Learn the essentials of bitcoin wallets and get a grasp on the basics in only a couple of minutes.
Are you confused about the concept of a bitcoin wallet? You’ll quickly find that the idea is quite approachable, albeit different from what you may expect when you hear the term wallet. So read on to learn the essentials of bitcoin wallets and grasp the basics quickly.
What is a Bitcoin Wallet?
A bitcoin wallet is not like the wallet you may have in your pocket, as bitcoin doesn't have a physical representation. Instead, to send bitcoin directly, you require access to the private key or seed phrase for the specific address from which you want to move bitcoin.
When referring to a wallet, people can sometimes refer to an address they control or a particular type of wallet software they may be using. While this can be a little confusing to a bitcoin newcomer, you can typically understand which is being focused on depending on the context of the conversation.
Software, web, or hardware wallets all essentially act as a way to store your private key and generally help you perform essential functions such as sending bitcoin, checking your bitcoin balance, and so forth. Therefore, it’s imperative you only ever use wallets that you trust entirely and, better yet, non-custodial exchange solutions that don't require you to pass control of your bitcoin to a third party, something that you will commonly see when depositing bitcoin into an exchange wallet on a centralized exchange or order-book style platform.
What is a Bitcoin Wallet Address?
If someone asks you for your bitcoin wallet address, they mean they would like a public key for an address you control or the deposit address of a wallet you are using in the case of a custodial bitcoin wallet. Most wallet software and web wallets make it relatively straightforward to get a receiving address to give to someone, given that this is an everyday use and part of the core functionality of a bitcoin wallet.
Some wallets that offer HD (Hierarchical Deterministic) wallets can even generate a range of addresses for you to use from just one set of seed words. While this sounds complex, using a wallet like this won't be much more difficult for even a casual bitcoin user.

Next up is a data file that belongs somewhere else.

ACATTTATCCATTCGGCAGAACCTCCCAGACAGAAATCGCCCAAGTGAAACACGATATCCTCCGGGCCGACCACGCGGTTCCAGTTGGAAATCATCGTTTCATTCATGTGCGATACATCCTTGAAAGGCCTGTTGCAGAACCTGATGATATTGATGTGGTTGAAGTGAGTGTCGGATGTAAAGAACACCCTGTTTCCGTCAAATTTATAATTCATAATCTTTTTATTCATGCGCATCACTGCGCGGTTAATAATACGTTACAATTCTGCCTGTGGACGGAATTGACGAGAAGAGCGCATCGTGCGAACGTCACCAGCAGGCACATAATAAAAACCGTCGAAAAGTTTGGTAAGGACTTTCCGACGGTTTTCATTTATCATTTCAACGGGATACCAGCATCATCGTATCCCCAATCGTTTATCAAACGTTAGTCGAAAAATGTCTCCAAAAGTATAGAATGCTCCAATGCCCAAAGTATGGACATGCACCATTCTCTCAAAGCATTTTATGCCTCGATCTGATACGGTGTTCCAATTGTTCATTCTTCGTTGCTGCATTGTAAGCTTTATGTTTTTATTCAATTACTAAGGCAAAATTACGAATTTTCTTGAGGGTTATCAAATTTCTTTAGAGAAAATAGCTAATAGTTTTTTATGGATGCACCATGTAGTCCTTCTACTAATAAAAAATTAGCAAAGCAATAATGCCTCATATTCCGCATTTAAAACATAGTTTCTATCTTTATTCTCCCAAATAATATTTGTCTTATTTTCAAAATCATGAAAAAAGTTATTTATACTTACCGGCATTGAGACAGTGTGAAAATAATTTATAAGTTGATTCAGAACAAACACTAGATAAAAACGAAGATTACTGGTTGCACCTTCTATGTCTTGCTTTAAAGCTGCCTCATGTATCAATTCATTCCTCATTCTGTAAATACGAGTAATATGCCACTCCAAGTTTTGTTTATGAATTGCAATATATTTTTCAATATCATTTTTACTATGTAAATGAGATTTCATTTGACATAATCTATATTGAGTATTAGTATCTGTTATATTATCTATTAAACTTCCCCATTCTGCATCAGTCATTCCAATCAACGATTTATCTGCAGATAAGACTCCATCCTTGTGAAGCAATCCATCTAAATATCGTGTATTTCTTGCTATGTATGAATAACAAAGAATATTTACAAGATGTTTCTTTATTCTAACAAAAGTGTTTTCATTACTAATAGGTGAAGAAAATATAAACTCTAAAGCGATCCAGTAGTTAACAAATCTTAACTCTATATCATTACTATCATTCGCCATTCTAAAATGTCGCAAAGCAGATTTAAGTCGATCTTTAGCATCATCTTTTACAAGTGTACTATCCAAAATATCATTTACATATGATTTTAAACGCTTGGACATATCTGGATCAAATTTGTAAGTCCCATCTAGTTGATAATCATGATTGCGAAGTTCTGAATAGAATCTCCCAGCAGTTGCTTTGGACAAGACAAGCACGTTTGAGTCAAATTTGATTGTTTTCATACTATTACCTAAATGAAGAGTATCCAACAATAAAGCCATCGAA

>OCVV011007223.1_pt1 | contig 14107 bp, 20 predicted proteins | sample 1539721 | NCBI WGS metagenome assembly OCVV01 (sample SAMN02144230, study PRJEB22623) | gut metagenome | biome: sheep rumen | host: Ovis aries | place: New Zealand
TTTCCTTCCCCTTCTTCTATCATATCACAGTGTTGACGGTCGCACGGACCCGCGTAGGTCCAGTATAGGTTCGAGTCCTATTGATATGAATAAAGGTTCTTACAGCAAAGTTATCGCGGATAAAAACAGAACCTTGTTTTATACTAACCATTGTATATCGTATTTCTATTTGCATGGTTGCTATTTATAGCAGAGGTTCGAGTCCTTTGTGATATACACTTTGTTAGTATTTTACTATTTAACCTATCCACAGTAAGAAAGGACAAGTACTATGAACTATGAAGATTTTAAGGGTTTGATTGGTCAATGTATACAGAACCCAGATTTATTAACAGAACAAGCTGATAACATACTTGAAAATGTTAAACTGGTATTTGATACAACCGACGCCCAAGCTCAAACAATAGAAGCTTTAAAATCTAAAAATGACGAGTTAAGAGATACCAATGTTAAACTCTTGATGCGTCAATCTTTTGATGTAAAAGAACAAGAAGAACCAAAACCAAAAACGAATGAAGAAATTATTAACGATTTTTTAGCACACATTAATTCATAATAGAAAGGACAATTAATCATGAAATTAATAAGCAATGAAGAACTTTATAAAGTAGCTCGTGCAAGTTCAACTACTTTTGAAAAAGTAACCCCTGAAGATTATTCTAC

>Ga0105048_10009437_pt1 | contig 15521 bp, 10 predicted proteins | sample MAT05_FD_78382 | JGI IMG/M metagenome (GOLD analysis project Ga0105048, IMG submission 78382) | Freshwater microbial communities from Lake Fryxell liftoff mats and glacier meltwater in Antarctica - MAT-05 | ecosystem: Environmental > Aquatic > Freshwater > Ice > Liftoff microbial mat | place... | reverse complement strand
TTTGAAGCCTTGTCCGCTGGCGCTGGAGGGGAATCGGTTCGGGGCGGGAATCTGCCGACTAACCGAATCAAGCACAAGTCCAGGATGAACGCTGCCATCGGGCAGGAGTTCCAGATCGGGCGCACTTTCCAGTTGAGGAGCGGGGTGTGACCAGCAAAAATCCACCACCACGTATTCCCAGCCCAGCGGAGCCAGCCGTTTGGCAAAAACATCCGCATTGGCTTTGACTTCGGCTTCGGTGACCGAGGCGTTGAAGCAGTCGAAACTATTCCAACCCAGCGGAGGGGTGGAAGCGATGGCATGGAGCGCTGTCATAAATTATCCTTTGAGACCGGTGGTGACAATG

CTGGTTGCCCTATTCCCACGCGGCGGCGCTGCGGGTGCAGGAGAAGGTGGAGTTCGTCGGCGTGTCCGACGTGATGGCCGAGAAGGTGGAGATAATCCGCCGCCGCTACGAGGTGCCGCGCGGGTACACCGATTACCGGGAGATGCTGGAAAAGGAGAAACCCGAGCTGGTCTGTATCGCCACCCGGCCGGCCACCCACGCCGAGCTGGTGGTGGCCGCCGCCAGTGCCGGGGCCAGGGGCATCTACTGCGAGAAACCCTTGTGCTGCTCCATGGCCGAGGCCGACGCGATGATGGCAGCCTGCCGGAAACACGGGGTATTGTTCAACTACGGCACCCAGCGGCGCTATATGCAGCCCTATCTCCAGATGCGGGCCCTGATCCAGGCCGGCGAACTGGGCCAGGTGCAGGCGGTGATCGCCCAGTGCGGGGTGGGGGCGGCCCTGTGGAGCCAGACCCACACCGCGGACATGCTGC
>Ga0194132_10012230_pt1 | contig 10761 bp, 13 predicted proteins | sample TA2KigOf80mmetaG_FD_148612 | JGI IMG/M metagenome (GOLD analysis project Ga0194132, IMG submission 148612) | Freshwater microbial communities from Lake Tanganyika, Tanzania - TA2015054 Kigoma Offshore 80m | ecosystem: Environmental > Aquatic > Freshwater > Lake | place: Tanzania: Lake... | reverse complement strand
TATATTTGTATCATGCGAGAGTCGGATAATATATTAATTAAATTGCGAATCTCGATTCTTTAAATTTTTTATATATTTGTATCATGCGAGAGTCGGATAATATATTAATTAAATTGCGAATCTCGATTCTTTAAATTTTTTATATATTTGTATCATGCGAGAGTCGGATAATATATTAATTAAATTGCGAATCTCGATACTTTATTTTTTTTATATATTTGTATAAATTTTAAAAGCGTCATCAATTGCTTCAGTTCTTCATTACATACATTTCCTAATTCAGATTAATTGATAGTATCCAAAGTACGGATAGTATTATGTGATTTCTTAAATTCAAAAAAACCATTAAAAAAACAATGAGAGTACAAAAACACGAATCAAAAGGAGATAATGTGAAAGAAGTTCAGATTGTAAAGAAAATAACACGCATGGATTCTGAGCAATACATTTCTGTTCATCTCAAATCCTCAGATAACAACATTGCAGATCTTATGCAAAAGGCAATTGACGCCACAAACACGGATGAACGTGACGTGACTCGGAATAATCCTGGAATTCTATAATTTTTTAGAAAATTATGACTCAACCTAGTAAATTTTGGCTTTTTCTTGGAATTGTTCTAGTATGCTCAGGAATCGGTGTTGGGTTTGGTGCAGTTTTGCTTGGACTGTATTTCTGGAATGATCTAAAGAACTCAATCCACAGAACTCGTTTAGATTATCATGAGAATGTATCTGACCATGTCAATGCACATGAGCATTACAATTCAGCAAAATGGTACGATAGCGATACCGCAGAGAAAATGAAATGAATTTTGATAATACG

While passing around your public key or address can't put your funds in direct danger, it's worth considering the public nature of the bitcoin blockchain. If you use a standard wallet with a single public address that you always use, making it public instantly exposes your current balance and previous transactions. This transparency is simply a part of how bitcoin works; if you want to minimize this to some degree, HD wallets may help. Opting to use a HD wallet can be a good option; while it won't make your bitcoin instantly private, it does make it harder to know precisely how much bitcoin you have for someone casually throwing your address into a block explorer.
The crucial thing to remember is never to give anyone access to your private key. Enabling anyone to access your private key gives them complete control over the funds in the address controlled by that key. Furthermore, if anyone ever asks you for this key, they are likely trying to scam you.
What is the Best Bitcoin Wallet?
There's a range of bitcoin wallets, which is best comes down to your needs and preferences. For example, if you are dealing with small amounts of funds on the go, maybe a mobile wallet will suffice. However, if you are dealing with anything you can't afford to lose or that would have a significant effect on you if lost, a hardware wallet or other type of non-custodial wallet would be far better.
Hardware wallets have become more prevalent and dropped in price over the years to become relatively affordable. While they may seem odd if you're new to bitcoin, a hardware wallet as a concept is relatively easy to understand. In essence, a hardware wallet stores your private key in a physical device, and its purpose is to sign transactions without exposing your private key to anything outside the device.